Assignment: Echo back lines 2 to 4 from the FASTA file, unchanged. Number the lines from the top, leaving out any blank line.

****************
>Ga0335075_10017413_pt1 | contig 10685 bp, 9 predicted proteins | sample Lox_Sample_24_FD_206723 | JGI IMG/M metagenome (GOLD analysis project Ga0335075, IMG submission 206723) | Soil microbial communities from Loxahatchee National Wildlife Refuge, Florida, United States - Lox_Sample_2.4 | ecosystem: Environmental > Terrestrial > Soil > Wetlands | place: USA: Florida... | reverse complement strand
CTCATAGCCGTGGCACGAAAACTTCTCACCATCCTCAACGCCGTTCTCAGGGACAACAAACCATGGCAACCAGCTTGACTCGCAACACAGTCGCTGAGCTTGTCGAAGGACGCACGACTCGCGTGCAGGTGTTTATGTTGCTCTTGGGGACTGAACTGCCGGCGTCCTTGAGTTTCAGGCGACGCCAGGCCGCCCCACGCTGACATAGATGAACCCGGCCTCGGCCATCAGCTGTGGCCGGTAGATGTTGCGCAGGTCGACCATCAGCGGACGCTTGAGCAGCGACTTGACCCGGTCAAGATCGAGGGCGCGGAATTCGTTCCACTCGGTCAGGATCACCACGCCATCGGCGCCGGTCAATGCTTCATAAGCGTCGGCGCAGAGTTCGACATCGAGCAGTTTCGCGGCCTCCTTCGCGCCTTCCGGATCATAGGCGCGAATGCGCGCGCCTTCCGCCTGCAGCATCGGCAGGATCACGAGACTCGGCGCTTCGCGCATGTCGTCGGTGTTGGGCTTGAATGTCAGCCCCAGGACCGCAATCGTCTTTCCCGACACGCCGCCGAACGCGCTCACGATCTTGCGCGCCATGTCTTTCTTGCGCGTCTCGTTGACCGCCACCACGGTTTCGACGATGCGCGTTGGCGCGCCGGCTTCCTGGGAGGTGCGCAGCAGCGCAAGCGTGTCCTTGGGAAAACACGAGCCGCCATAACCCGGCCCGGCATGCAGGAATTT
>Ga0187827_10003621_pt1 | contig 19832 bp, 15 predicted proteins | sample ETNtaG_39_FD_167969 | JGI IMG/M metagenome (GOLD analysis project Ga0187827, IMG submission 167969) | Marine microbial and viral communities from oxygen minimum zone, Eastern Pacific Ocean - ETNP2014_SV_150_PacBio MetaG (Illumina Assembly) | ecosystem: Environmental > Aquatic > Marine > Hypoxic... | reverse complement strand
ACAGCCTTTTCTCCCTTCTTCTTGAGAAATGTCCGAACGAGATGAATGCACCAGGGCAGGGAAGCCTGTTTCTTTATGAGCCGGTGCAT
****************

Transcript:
CTCATAGCCGTGGCACGAAAACTTCTCACCATCCTCAACGCCGTTCTCAGGGACAACAAACCATGGCAACCAGCTTGACTCGCAACACAGTCGCTGAGCTTGTCGAAGGACGCACGACTCGCGTGCAGGTGTTTATGTTGCTCTTGGGGACTGAACTGCCGGCGTCCTTGAGTTTCAGGCGACGCCAGGCCGCCCCACGCTGACATAGATGAACCCGGCCTCGGCCATCAGCTGTGGCCGGTAGATGTTGCGCAGGTCGACCATCAGCGGACGCTTGAGCAGCGACTTGACCCGGTCAAGATCGAGGGCGCGGAATTCGTTCCACTCGGTCAGGATCACCACGCCATCGGCGCCGGTCAATGCTTCATAAGCGTCGGCGCAGAGTTCGACATCGAGCAGTTTCGCGGCCTCCTTCGCGCCTTCCGGATCATAGGCGCGAATGCGCGCGCCTTCCGCCTGCAGCATCGGCAGGATCACGAGACTCGGCGCTTCGCGCATGTCGTCGGTGTTGGGCTTGAATGTCAGCCCCAGGACCGCAATCGTCTTTCCCGACACGCCGCCGAACGCGCTCACGATCTTGCGCGCCATGTCTTTCTTGCGCGTCTCGTTGACCGCCACCACGGTTTCGACGATGCGCGTTGGCGCGCCGGCTTCCTGGGAGGTGCGCAGCAGCGCAAGCGTGTCCTTGGGAAAACACGAGCCGCCATAACCCGGCCCGGCATGCAGGAATTT
>Ga0187827_10003621_pt1 | contig 19832 bp, 15 predicted proteins | sample ETNtaG_39_FD_167969 | JGI IMG/M metagenome (GOLD analysis project Ga0187827, IMG submission 167969) | Marine microbial and viral communities from oxygen minimum zone, Eastern Pacific Ocean - ETNP2014_SV_150_PacBio MetaG (Illumina Assembly) | ecosystem: Environmental > Aquatic > Marine > Hypoxic... | reverse complement strand
ACAGCCTTTTCTCCCTTCTTCTTGAGAAATGTCCGAACGAGATGAATGCACCAGGGCAGGGAAGCCTGTTTCTTTATGAGCCGGTGCAT